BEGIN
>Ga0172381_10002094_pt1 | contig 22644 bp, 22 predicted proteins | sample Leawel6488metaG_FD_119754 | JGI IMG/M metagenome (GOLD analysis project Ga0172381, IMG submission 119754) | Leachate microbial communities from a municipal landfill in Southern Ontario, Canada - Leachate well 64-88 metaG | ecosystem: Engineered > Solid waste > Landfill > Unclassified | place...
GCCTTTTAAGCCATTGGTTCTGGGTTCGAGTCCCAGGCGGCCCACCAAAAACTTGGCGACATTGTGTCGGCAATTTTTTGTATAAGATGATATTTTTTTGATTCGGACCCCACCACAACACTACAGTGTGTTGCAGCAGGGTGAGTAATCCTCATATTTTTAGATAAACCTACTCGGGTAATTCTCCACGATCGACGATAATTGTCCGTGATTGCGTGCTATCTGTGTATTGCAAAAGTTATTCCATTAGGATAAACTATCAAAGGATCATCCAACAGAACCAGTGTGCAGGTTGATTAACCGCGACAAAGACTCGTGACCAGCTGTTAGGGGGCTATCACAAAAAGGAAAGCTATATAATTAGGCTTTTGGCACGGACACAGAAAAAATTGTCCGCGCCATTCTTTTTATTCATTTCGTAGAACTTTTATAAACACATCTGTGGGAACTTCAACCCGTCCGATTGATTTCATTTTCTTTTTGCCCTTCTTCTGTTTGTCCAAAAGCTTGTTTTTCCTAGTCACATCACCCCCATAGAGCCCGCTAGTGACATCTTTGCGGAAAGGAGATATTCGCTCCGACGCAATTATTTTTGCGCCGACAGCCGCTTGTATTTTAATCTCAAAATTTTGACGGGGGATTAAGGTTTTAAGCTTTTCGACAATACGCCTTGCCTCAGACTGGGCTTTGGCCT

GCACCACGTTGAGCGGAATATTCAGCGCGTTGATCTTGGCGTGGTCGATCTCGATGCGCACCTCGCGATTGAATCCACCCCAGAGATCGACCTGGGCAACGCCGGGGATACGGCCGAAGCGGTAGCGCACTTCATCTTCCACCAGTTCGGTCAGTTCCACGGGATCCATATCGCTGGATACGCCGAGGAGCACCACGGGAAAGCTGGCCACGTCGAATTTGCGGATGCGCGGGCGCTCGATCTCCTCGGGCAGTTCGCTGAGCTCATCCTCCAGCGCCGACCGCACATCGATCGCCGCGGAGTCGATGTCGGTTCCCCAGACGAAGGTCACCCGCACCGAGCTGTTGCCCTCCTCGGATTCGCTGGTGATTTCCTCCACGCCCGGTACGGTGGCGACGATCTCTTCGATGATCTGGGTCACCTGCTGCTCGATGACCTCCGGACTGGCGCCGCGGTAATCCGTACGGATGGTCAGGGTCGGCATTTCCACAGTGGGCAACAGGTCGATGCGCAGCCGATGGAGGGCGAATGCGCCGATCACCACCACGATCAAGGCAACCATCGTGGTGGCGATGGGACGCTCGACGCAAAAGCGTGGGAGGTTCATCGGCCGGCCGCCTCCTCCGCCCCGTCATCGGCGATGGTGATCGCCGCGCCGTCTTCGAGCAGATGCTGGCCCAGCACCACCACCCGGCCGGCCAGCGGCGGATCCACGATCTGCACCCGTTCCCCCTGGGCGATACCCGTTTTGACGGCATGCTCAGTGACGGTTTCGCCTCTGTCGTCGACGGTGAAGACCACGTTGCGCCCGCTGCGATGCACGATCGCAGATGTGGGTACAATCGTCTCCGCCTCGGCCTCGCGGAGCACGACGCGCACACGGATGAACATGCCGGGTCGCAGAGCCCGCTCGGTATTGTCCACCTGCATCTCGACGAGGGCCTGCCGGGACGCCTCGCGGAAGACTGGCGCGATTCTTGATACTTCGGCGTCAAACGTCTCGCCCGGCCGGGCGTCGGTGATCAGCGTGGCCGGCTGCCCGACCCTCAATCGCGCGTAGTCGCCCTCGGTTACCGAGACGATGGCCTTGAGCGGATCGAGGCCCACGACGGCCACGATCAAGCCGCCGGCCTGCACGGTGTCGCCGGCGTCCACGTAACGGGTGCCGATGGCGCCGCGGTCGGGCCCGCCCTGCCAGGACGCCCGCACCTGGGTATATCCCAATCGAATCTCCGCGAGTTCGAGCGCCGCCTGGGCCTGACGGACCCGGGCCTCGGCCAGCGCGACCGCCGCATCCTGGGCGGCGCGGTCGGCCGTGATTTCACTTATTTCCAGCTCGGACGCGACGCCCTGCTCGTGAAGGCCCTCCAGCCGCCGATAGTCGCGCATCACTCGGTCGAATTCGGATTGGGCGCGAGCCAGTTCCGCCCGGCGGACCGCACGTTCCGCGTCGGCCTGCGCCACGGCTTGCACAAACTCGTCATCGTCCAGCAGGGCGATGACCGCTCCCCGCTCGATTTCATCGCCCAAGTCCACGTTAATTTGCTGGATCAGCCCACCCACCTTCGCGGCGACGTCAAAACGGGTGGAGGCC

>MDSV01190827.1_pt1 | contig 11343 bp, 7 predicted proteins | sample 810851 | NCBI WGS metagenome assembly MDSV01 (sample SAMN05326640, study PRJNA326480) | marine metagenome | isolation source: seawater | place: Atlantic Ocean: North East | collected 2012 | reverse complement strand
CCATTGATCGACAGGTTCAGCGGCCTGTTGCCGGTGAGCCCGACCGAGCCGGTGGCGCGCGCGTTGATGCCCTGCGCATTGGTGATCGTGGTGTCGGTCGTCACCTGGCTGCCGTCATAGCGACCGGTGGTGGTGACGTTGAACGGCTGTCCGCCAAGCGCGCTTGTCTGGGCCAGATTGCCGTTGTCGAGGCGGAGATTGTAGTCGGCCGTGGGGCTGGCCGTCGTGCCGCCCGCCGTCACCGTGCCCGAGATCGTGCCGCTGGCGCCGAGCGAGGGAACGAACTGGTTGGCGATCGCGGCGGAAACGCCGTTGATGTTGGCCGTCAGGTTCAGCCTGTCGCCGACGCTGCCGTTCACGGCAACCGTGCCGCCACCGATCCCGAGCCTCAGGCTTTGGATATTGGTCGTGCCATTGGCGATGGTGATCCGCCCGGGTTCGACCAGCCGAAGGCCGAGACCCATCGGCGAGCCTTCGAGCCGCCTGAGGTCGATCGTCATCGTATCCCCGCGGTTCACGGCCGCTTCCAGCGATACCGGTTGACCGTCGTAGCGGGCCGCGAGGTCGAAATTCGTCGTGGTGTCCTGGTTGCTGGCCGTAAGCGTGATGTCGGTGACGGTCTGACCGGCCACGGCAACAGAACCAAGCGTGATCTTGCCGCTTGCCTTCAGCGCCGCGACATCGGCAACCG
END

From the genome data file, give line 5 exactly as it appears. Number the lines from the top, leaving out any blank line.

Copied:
CCATTGATCGACAGGTTCAGCGGCCTGTTGCCGGTGAGCCCGACCGAGCCGGTGGCGCGCGCGTTGATGCCCTGCGCATTGGTGATCGTGGTGTCGGTCGTCACCTGGCTGCCGTCATAGCGACCGGTGGTGGTGACGTTGAACGGCTGTCCGCCAAGCGCGCTTGTCTGGGCCAGATTGCCGTTGTCGAGGCGGAGATTGTAGTCGGCCGTGGGGCTGGCCGTCGTGCCGCCCGCCGTCACCGTGCCCGAGATCGTGCCGCTGGCGCCGAGCGAGGGAACGAACTGGTTGGCGATCGCGGCGGAAACGCCGTTGATGTTGGCCGTCAGGTTCAGCCTGTCGCCGACGCTGCCGTTCACGGCAACCGTGCCGCCACCGATCCCGAGCCTCAGGCTTTGGATATTGGTCGTGCCATTGGCGATGGTGATCCGCCCGGGTTCGACCAGCCGAAGGCCGAGACCCATCGGCGAGCCTTCGAGCCGCCTGAGGTCGATCGTCATCGTATCCCCGCGGTTCACGGCCGCTTCCAGCGATACCGGTTGACCGTCGTAGCGGGCCGCGAGGTCGAAATTCGTCGTGGTGTCCTGGTTGCTGGCCGTAAGCGTGATGTCGGTGACGGTCTGACCGGCCACGGCAACAGAACCAAGCGTGATCTTGCCGCTTGCCTTCAGCGCCGCGACATCGGCAACCG